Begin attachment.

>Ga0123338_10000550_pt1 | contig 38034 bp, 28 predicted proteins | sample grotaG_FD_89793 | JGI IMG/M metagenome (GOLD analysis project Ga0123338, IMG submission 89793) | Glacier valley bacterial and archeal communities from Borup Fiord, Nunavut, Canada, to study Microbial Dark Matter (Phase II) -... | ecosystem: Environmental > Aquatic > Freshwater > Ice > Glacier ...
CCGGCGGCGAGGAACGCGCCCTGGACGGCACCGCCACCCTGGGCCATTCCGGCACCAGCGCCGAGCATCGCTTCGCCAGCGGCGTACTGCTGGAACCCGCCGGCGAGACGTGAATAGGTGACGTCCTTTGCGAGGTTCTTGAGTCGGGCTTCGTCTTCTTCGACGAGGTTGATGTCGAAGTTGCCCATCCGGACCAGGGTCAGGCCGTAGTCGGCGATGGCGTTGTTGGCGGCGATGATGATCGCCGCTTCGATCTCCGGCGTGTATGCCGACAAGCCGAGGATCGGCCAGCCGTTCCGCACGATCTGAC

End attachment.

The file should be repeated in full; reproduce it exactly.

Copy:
>Ga0123338_10000550_pt1 | contig 38034 bp, 28 predicted proteins | sample grotaG_FD_89793 | JGI IMG/M metagenome (GOLD analysis project Ga0123338, IMG submission 89793) | Glacier valley bacterial and archeal communities from Borup Fiord, Nunavut, Canada, to study Microbial Dark Matter (Phase II) -... | ecosystem: Environmental > Aquatic > Freshwater > Ice > Glacier ...
CCGGCGGCGAGGAACGCGCCCTGGACGGCACCGCCACCCTGGGCCATTCCGGCACCAGCGCCGAGCATCGCTTCGCCAGCGGCGTACTGCTGGAACCCGCCGGCGAGACGTGAATAGGTGACGTCCTTTGCGAGGTTCTTGAGTCGGGCTTCGTCTTCTTCGACGAGGTTGATGTCGAAGTTGCCCATCCGGACCAGGGTCAGGCCGTAGTCGGCGATGGCGTTGTTGGCGGCGATGATGATCGCCGCTTCGATCTCCGGCGTGTATGCCGACAAGCCGAGGATCGGCCAGCCGTTCCGCACGATCTGAC